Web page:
St. Mary Orthodox Church

Cambridge, MA

Do Unto Others

Do Unto Others

Sermon Preached by Fr. Antony Hughes on Sunday, October 2, 2005

In the Name of the Father and of the Son and of the Holy Spirit, one God. Amen.
Glory to Jesus Christ!

And just as you want men to do to you, do also to them. But if you love those who love you, what credit is that to you? For even sinners love those who love them. And if you do good to those who do good to you, what credit is that to you? For even sinners do the same. And if you lend to those from whom you seek to receive back, what credit is that to you? For even sinners lend to sinners to receive as much back. But love your enemies, do good, and lend, hoping for nothing in return; and your reward will be great, and you will be sons of the Most High. For He is kind to the unthankful and evil. Therefore be merciful, just as your Father also is merciful.

The words of Jesus are so simple and plain. Perhaps that is why we cannot hear them.

Compassion knows no boundaries.
Mercy has no conditions.
Forgiveness knows no limitations.
The love of God is unconditional.

And so it should be with us, for those who love God have no enemies.

Orthodox Christians who pursue the spiritual life (and not everyone does) eventually discover what a great desert father discovered, "There is only one sin, that of despising anyone."

From where do you suppose the adage comes, "God helps those who help themselves"? I am not sure, but it was never spoken by our Lord Jesus Christ. That dubious quote has become part and parcel of Americana thanks, probably, to good Puritan stock, but in some respects it is very bad theology.

It appears, from reading the Gospels that God helps everyone, the good and the bad alike, those who love him and those who don't. How else could he command us to love our enemies and do good to those who despitefully use us, if He does not do so Himself? That would be hypocrisy. Who would ascribe hypocrisy to God?

Again I must quote Thomas Merton. He has such a way with words and such wisdom to share.

"When we love God's will we find Him and own His joy in all things. But when we are against God, that is when we love ourselves more than Him, all things become our enemies. They cannot help refusing us the lawless satisfaction our selfishness demands of them because the infinite unselfishness of God is the law of every created essence and is printed in everything He has made. His creatures can only be friends with His unselfishness."

The entire quote is worth a place on our refrigerators and in our hearts, but let me repeat just one sentence. ".when we are against God, that is when we love ourselves more than him, all
things become our enemies."

When we demand that others follow our will, we show that we love ourselves more than God and we make enemies of others.

When we are inflexible and hard of heart, we show that we love ourselves more than God and we make enemies of others.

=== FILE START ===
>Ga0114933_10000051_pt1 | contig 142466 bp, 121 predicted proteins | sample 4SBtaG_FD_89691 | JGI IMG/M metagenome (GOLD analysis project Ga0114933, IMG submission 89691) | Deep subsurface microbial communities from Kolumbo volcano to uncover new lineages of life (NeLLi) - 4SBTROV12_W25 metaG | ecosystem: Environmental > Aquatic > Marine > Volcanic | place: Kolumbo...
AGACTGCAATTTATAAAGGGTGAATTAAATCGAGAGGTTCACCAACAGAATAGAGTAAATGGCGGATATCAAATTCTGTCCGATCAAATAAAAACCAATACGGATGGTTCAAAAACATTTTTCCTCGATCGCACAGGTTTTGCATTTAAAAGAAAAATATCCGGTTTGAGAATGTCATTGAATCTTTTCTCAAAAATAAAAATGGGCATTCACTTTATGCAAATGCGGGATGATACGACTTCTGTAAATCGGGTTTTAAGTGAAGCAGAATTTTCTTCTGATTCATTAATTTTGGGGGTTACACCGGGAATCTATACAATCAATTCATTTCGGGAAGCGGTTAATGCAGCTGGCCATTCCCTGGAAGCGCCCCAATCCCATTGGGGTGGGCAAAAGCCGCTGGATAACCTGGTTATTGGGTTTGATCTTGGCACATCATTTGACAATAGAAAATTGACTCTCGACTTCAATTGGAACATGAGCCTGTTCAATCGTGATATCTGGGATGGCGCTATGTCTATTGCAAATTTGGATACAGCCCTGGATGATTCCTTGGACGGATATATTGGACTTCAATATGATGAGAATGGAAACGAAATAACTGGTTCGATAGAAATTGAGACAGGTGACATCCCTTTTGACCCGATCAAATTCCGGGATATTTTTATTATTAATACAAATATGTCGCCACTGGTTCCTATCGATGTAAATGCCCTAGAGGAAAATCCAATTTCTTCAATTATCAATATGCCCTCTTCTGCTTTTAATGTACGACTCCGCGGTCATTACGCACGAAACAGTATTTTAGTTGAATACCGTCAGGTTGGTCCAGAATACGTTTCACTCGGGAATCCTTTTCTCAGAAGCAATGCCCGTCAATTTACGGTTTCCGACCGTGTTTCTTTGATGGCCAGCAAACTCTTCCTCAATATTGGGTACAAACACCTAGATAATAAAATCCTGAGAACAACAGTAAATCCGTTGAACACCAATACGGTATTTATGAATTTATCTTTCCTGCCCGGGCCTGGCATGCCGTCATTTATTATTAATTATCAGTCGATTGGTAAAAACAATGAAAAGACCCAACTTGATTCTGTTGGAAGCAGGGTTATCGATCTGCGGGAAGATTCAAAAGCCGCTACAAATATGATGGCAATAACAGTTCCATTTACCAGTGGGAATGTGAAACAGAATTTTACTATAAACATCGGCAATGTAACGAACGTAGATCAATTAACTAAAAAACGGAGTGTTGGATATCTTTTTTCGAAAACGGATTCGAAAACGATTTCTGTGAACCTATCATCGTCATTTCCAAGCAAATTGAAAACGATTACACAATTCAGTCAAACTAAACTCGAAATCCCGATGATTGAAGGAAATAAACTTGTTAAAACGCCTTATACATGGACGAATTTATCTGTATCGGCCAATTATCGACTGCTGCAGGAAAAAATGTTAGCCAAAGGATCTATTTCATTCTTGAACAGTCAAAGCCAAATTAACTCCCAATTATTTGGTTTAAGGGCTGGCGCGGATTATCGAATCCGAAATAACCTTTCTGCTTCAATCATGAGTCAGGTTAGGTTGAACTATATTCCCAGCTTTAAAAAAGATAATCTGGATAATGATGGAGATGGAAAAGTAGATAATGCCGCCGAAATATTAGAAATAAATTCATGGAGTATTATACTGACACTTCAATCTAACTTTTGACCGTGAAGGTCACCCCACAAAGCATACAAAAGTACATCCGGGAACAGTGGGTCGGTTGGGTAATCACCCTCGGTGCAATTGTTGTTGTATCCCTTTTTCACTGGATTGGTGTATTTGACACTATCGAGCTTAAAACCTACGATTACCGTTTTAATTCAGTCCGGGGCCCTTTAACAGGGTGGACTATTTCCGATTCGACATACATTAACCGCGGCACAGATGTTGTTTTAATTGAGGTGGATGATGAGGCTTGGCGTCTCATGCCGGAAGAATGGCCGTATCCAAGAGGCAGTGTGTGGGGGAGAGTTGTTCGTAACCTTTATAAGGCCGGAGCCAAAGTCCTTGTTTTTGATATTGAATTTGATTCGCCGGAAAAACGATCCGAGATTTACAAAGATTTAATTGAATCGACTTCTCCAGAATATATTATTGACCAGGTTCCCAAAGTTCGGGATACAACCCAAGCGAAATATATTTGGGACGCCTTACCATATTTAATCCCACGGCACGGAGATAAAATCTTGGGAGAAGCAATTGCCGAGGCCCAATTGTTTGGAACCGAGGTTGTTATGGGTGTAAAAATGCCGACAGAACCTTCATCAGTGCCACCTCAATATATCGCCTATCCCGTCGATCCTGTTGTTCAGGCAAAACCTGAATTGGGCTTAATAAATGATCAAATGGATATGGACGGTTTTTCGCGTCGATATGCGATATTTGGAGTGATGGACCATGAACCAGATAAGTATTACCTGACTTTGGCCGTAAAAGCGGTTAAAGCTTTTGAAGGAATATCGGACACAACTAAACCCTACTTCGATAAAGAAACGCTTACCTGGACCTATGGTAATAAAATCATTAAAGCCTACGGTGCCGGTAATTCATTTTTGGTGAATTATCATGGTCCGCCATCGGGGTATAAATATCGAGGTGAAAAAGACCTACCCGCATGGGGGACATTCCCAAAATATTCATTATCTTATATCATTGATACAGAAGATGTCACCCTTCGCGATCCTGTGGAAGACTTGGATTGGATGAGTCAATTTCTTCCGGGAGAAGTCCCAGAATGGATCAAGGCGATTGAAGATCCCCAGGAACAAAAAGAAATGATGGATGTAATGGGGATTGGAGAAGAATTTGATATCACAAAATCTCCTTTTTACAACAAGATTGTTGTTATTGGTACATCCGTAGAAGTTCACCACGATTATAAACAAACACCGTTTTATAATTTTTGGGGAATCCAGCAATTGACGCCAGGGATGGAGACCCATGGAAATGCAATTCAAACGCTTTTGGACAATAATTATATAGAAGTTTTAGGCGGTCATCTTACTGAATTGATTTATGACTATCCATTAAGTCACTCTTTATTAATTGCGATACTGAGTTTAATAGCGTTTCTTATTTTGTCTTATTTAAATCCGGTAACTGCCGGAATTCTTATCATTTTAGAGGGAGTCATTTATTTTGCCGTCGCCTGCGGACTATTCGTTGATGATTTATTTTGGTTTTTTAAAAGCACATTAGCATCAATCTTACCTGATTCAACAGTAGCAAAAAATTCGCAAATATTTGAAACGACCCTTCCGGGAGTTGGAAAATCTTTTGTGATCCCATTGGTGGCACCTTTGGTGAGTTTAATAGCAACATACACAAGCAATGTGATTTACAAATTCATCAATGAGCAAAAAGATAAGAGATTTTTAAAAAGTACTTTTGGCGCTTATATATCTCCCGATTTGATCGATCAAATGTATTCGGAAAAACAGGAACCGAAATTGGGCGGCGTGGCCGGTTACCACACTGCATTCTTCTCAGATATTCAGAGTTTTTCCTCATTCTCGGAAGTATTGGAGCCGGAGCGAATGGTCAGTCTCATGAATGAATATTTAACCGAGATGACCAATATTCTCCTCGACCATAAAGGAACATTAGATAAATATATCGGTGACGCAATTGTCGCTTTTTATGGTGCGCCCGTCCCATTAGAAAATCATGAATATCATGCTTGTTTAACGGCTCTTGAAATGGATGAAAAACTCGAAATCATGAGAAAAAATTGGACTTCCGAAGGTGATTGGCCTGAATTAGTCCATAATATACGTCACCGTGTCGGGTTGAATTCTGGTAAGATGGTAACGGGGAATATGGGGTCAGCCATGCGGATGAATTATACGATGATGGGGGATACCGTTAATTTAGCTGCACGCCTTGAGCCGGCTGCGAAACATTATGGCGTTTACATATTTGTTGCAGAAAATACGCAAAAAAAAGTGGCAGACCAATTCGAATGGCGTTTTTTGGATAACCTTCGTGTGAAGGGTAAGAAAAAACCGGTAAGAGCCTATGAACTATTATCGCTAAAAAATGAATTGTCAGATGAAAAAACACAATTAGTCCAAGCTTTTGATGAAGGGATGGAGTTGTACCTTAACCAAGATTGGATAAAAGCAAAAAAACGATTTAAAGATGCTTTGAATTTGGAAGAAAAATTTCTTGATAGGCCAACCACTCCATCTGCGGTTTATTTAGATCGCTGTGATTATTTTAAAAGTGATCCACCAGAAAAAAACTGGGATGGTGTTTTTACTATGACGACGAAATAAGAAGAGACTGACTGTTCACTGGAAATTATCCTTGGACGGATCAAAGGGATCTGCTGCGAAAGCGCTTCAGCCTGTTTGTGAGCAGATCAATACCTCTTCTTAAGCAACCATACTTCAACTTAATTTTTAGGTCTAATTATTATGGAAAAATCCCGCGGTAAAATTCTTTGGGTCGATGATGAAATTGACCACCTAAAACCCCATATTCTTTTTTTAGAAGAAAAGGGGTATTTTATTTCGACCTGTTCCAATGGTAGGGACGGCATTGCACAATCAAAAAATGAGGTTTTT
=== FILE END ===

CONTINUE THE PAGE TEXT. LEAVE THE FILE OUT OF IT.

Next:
When we pit our selfishness against the "infinite unselfishness of God" which is "imprinted in everything He has made" we cause suffering to ourselves and to others and this is not the will of God.

It reminds me of a harrowing quote from St. John of the Ladder, "An angry monk in his cell is a viper spitting poison on the world." A true Christian cannot be mistaken. They radiate the very peace, love and joy that emanate from God. The truest monks I have ever known were filled with joy, ever ready with a smile, and not afraid to laugh.

In my years as an Orthodox Christian and as a priest, I have noticed not a narrowing of perspective within myself, but a vast expansion. Surely, if we begin even a little to see as God sees, our vision becomes less and less limited by our selfishness and more and more open to a divine way of seeing; like St. Nonnos in the story of Pelagia the Harlot, who alone noticed her beauty and rejoiced while his brother monks and bishops hid their faces in judgment and horror. Why? Because only his heart among them was pure and he was filled with the Holy Spirit. "To the pure all things are pure." God sees the truth in all of us and rejoices even when we sin.

The goal is not closed-minds, but enlightened minds.

Is it so hard to understand that a healthy spiritual life does not constrict and narrow the heart and mind? Fundamentalism and extremism do that, but the Holy Spirit is not in those unbalanced expressions. "Where the Spirit of the Lord is there is liberty," says the Lord Himself. Imitating Jesus, Fr. Elchaninov defines Orthodoxy like this, "Orthodoxy is the element of absolute freedom."

A healthy Christian life expands and broadens the mind and heart, it does not promote rigid or static thought, it does not promote inflexibility and close-mindedness; quite the opposite for God is not like that. The heart and mind of the disciple following Christ grows and expands forever, opening more and more to the divine nature thus embracing all things, all persons, all of creation. The heart of the Christian, as St. Isaac of Syria says in a veritable explosion of joy, weeps even for the demons.

Dear ones, let us rise above selfishness and love as God loves.